[30] Most loans would be expected to have longer tenors, more in the range of 15 years, as described in Table 1.

[31] See, for example, the Carbon Initiative for Development, the Transformative Carbon Asset Facility, the upcoming Climate Emissions Reduction Facility of the World Bank, or the Future Carbon Fund or the Climate Action Catalyst Fund of the Asian Development Bank.

[32] This would be $2.6 million per year in carbon credits. This figure assumes a 10-year carbon crediting period for years 3–12. Each year would require $2 million in revenues to cover a 20 percent depreciation of the $10 million debt service payment. In addition, the ERCF would need to build up a reserve of $6 million from this project to cover years 13–15 when carbon credits would no longer be available (i.e., $0.6 per year of crediting). A project operating in a power system with a 0.75 emissions grid factor (i.e., tCO2e/MWh), with an $800 cost per installed kWh and a 23 percent capacity factor, would generate sufficient carbon credits.

[33] See description at

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About the authors

Philippe Benoit is the Managing Director for Global Infrastructure Advisory Services 2050. He also served as Division Head of the IEA's Energy Environment and Energy Efficiency Divisions, and as Energy Sector Manager at the World Bank. In addition, Philippe previously worked as an investment banker and corporate lawyer focusing on energy.

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Jonathan Elkind is a fellow and senior research scholar at the Center on Global Energy Policy. Previously, from 2009 to 2017, he worked on international energy and climate issues at the United States Department of Energy, helping to coordinate energy policy in the Obama Administration. He departed DOE as Assistant Secretary for International Affairs.

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Leonardo Beltran is a Distinguished Visiting Fellow at Columbia University's Center for Global Energy Policy, a non-resident fellow at the Institute of the Americas, and an executive fellow of the School of Public Policy at the University of Calgary. He is also serving his second three-year term on the Administrative Board of Sustainable Energy for All.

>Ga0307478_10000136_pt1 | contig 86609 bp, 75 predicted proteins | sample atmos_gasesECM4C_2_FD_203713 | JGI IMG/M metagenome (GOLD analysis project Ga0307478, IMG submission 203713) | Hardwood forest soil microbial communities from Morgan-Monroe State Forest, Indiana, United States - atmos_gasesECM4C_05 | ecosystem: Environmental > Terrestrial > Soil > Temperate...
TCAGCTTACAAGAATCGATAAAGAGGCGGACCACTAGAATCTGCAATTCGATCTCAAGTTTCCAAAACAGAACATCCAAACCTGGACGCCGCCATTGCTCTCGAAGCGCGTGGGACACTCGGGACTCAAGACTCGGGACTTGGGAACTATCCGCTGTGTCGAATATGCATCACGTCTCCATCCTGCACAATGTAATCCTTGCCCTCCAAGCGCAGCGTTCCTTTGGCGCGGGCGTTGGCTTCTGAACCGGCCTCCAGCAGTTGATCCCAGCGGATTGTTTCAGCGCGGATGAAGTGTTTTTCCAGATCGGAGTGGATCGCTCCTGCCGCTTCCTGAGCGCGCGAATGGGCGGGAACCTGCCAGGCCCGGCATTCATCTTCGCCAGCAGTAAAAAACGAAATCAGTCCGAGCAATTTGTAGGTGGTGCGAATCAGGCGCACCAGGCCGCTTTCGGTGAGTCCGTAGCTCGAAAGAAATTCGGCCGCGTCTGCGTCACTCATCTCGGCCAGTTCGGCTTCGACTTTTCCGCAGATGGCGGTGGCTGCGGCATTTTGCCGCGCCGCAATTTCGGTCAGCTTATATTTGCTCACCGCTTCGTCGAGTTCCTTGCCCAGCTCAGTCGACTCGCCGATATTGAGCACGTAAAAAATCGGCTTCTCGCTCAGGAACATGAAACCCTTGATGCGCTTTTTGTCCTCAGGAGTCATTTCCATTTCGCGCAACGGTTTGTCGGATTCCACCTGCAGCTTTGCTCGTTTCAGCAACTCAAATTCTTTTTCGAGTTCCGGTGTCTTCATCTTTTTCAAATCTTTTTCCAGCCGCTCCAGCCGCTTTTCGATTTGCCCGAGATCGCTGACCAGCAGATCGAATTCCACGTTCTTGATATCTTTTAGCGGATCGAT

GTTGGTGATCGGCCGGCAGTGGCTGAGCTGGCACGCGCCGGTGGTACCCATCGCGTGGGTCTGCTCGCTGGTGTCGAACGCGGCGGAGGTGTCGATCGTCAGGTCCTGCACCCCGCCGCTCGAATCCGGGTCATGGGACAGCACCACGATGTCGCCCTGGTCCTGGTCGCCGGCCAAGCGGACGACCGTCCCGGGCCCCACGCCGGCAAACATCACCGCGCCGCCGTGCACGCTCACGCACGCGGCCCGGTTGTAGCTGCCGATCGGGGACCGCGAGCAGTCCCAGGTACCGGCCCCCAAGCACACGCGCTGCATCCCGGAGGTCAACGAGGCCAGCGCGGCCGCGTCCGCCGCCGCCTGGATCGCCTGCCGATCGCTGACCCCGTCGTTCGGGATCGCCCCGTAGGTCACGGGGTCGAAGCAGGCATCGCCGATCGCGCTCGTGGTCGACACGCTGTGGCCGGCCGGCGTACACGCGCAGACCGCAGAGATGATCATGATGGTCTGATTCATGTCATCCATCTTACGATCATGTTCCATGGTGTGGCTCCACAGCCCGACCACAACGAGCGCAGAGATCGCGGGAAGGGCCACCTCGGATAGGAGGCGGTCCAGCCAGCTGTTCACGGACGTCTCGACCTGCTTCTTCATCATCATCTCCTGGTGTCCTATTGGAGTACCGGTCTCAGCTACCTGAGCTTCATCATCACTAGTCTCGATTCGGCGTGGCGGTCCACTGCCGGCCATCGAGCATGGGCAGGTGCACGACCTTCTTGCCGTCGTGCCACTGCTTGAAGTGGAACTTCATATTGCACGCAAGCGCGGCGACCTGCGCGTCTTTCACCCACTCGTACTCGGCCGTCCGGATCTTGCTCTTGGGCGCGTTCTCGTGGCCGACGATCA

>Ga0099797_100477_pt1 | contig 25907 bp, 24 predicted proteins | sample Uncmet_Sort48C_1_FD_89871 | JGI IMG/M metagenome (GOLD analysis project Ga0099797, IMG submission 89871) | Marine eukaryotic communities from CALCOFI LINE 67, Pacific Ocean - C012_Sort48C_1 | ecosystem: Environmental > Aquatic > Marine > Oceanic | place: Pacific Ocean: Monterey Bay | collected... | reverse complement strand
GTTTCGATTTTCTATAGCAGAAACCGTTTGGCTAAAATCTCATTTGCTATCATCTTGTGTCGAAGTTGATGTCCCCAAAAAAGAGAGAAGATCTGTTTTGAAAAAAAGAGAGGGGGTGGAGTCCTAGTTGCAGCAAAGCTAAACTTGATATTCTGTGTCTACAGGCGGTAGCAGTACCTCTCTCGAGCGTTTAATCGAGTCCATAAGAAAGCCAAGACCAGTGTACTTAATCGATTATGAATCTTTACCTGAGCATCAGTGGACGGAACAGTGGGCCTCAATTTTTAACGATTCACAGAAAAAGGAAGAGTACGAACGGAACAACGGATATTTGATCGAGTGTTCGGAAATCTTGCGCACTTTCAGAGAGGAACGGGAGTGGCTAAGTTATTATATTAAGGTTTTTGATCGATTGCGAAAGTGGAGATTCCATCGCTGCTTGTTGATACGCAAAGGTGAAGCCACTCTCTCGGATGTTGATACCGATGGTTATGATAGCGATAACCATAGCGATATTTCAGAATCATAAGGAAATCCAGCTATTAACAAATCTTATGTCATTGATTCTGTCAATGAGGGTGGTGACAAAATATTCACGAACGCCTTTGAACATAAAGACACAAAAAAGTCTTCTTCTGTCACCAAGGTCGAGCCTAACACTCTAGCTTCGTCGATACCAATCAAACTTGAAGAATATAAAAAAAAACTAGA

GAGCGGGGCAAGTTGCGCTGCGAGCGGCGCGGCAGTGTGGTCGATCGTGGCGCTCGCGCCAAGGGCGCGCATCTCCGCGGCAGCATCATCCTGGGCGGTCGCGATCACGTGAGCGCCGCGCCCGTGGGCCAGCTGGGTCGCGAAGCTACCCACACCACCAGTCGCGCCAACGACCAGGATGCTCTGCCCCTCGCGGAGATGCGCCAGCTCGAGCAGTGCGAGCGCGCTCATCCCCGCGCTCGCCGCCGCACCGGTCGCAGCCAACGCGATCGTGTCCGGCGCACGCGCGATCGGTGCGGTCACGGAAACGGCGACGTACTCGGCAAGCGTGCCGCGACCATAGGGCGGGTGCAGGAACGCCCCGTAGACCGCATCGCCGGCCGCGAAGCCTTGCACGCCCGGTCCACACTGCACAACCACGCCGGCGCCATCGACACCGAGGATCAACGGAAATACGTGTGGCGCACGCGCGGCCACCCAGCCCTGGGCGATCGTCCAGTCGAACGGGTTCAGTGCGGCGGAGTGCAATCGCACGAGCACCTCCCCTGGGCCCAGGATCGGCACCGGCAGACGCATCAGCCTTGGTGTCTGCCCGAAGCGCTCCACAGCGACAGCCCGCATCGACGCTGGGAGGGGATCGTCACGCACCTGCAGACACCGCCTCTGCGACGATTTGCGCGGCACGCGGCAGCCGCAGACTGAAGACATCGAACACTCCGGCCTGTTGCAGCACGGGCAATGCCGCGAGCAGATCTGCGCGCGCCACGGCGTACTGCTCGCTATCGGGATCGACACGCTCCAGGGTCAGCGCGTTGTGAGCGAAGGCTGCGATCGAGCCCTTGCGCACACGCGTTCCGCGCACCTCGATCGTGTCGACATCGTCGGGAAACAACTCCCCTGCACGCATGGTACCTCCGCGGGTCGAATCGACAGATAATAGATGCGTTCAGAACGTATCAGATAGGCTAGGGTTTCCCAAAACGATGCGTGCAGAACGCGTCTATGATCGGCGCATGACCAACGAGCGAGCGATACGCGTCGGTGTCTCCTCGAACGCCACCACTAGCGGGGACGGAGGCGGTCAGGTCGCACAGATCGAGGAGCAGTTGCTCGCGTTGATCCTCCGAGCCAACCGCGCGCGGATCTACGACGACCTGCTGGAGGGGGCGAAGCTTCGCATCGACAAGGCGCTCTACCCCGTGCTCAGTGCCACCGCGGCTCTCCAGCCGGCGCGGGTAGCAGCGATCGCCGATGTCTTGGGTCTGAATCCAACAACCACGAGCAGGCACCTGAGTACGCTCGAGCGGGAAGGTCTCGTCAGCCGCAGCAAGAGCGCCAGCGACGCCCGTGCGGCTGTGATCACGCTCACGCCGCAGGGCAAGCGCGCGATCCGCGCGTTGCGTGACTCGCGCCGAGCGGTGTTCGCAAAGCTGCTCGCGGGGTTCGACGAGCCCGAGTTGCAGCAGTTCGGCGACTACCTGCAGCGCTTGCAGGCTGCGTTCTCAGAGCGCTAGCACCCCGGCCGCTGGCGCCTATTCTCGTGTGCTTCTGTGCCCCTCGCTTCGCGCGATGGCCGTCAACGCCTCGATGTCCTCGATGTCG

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Justine Roche is leading the World Economic Forum’s initiative on Mobilizing Investment for Clean Energy in Emerging Economies. Her work concentrates on solutioning barriers and enabling public and private-sector collaboration toward scaling clean energy investment, with a specific focus on the developing world.

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Espen Mehlum is the Head of Energy, Materials, and Infrastructure Programs, Benchmarking and Regional Action at the World Economic Forum. He has over 22 years of experience in energy, sustainability, and international collaboration. Previously, he was advisor in the Norwegian Ministry of Petroleum and Energy, and Norway’s Energy Advisor to the International Energy Agency.

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Olivier Lelouch is an Energy & Climate Economist in the Climate Change Group at the World Bank and is part of the Invest for Climate team. He previously worked as an analyst at the International Energy Agency in Paris, Oil Industry Markets division.

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Chandra Shekhar Sinha is an Adviser in the Climate Change Group at the World Bank. He was a part of the design team for the Prototype Carbon Fund though which carbon finance was established at the World Bank. Previously, he worked at JPMorgan, TERI-India, UNDP, and the Kennedy School of Government at Harvard University.